It has been an unfortunate week for the Cabinet.  Minister Oliver Letwin was forced to issue an apology after being spotted dumping parliamentary papers in a litter bin near Downing Street. Mr Letwin said that he had not thrown out government or classified papers, but apologised to constituents. Downing St said it was “clearly not a sensible way to dispose of documents”. Labour has asked for an inquiry. Letwin’s telling off comes on top of news that Liam Fox, the Defence secretary, has resigned after concerns over his working relationship with friend and ‘adviser; with Adam Werritty.

The home secretary, Theresa May, is to press ahead with seeking public order curfew powers for the police to create “no-go” areas during riots. The powers are expected to include immediate curfews over large areas to tackle the kind of fast-moving disturbances that swept across many of England’s major cities in August. May also wants to extend existing powers to impose curfews on individuals. Human rights groups predicted that blanket curfews would prove ineffective in a riot situation and criticised the idea as a “headline-grabbing initiative”.

New sentencing guidelines for magistrates and judges have for the first time included general public disorder as an aggravating factor in burglary offences. It means anyone guilty of breaking in or looting during a riot or mass disturbance, like the scenes witnessed this summer, will face longer behind bars. The courts dealing with those incidents have already come down hard on offenders and handed out sentences almost double the average length. Last month, the Lord Judge, the Lord Chief Justice, warned rioters not to expect their sentences to be cut at the start of a series of appeals.

The Army’s top lawyer during the invasion of Iraq has claimed superiors ignored legal advice not to torture detainees. Lieutenant Colonel Nicholas Mercer alleges that the Ministry of Defence repeatedly rejected his calls for British forces to stop using violent techniques in extracting information from Iraqi detainees. Lt Col Mercer, who was the commander legal of the British land forces that invaded Iraq in 2003, said superiors threatened to sack him when he warned they were not fulfilling their legal obligations to prisoners.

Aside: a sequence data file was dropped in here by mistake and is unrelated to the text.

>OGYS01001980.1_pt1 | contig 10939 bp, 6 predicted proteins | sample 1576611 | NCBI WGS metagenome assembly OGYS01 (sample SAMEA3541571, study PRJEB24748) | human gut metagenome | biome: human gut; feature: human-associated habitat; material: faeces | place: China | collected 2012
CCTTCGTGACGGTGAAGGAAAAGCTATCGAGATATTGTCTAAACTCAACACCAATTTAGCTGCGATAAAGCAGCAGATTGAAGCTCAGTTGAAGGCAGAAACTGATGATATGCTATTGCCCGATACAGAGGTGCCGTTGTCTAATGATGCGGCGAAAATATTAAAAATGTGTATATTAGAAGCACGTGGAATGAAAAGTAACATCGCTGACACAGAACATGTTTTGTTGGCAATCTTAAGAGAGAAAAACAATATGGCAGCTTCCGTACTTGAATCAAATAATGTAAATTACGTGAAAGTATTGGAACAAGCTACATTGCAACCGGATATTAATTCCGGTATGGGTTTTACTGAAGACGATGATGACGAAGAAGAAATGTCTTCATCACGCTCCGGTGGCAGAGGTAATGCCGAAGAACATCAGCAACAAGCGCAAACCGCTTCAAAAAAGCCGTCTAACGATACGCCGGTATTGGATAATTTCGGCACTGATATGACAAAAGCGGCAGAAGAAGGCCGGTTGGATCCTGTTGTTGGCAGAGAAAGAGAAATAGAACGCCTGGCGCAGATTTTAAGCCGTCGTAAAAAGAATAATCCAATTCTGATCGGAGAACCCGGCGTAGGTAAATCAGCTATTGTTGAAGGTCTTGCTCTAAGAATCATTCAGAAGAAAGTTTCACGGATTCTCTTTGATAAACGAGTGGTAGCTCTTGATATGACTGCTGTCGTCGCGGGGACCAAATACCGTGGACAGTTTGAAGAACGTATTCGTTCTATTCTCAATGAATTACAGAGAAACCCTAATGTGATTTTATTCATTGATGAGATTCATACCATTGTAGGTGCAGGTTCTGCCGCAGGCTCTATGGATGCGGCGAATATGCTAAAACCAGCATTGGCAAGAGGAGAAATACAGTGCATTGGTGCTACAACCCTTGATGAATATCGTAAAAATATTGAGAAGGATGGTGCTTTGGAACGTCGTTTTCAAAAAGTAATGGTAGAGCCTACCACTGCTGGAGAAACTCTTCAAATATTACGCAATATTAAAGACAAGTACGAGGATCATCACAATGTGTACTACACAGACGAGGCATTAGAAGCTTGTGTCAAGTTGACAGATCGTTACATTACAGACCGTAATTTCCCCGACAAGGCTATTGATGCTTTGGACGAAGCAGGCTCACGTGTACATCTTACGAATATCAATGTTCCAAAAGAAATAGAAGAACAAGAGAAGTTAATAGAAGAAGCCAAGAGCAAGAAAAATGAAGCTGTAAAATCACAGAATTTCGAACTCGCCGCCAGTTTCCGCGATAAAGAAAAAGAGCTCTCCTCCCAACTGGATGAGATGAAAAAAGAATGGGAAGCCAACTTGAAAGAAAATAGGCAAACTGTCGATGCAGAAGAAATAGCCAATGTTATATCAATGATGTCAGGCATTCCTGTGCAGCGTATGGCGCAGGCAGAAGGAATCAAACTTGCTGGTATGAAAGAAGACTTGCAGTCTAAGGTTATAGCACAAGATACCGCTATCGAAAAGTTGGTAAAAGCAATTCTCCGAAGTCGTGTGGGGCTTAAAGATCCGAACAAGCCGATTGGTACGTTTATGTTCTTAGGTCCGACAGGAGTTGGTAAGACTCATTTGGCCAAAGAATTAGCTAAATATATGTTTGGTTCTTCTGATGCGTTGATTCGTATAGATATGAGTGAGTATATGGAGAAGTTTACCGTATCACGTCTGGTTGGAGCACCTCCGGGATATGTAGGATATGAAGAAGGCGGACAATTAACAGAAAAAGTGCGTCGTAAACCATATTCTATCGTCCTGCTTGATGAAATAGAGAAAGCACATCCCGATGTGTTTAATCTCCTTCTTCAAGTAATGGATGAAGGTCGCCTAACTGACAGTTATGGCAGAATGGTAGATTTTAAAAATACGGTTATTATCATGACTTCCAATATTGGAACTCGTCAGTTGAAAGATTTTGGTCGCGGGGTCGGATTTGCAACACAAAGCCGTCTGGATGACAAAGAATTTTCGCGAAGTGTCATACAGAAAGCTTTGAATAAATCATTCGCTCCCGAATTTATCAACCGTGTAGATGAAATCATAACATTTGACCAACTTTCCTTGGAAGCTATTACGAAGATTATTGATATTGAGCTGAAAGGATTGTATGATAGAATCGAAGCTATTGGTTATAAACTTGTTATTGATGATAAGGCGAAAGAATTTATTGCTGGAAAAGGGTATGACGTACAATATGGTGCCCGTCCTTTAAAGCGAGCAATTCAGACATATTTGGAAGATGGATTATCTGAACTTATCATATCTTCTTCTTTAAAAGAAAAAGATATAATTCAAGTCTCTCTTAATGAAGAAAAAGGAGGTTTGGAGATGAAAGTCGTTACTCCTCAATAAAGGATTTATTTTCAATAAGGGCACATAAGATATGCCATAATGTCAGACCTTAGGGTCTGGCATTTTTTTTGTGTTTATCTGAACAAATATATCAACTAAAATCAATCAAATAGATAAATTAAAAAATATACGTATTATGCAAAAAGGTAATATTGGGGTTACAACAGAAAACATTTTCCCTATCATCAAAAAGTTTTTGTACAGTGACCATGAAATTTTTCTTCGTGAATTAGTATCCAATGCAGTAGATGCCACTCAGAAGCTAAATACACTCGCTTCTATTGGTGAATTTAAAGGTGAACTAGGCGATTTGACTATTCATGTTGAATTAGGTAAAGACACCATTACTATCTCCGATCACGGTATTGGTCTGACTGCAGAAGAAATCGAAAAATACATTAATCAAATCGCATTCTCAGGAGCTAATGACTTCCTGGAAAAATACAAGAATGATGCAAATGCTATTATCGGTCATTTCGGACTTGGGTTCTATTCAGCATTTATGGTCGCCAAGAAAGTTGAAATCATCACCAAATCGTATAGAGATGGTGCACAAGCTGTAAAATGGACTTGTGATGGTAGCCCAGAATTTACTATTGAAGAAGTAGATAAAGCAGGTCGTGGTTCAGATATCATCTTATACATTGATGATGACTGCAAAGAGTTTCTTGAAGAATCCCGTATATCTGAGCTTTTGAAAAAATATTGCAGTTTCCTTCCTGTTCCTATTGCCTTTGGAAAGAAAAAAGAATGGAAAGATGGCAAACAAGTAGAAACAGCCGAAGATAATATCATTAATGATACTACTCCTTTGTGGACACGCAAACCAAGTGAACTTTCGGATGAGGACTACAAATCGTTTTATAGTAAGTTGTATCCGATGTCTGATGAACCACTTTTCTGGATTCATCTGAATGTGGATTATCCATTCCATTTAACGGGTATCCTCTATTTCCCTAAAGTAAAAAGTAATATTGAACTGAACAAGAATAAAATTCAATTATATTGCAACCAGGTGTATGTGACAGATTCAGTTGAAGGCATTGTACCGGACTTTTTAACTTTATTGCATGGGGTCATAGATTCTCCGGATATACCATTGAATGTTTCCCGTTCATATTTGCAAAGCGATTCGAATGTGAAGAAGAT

A Royal Navy medic who refused to attend rifle training because of his objection to the war in Afghanistan has lost an appeal against his detention. Michael Lyons, 25, from Plymouth, was detained after being found guilty at a court martial of disobeying a legal order by refusing to attend training. Lord Justice Toulson, sitting with Mr Justice Openshaw and Mr Justice Hickinbottom, said military personnel could not pick and choose what orders they carried out.

The Department of Culture, Media and Sport has made changes to the draft London Olympic Games and Paralympic Games (Advertising and Trading) Regulations after some respondents to its consultation on the proposed new laws said the wording had failed to account for the possibility that athletes or spectators could display adverts on their body. “Responses from the advertising industry … felt that there should be specific reference within the regulations to prevent the use of the human body for the purposes of ambush advertising,” DCMS said in a response to comments it received during a consultation on its initial drafting of the proposed new regulations.

Residents of the Dale Farm Travellers’ site in Essex have lost their long-running legal battle against Basildon council after the high court ruled that their eviction from the plot could go ahead. Residents had asked the judge to stop the eviction under the European convention of human rights, in three judicial reviews; the court dismissed their applications, and said the council’s decision of 17 May to evict was lawful.

Finally, a student who stole his family’s £10,000 yacht and needed to be rescued by a lifeboat crew has been jailed for nine months after his mother reported him to police. Oliver Sloley, 22, and a friend got into difficulty off the coast of Cornwall in the nine-metre (30ft) vessel. Lifeboat crews found him after he fired a flare and he was towed to shore. Sloley, who was in his second year studying geology at Plymouth University, was jailed for nine months at Truro crown court after admitting taking the yacht without consent and a string of other charges.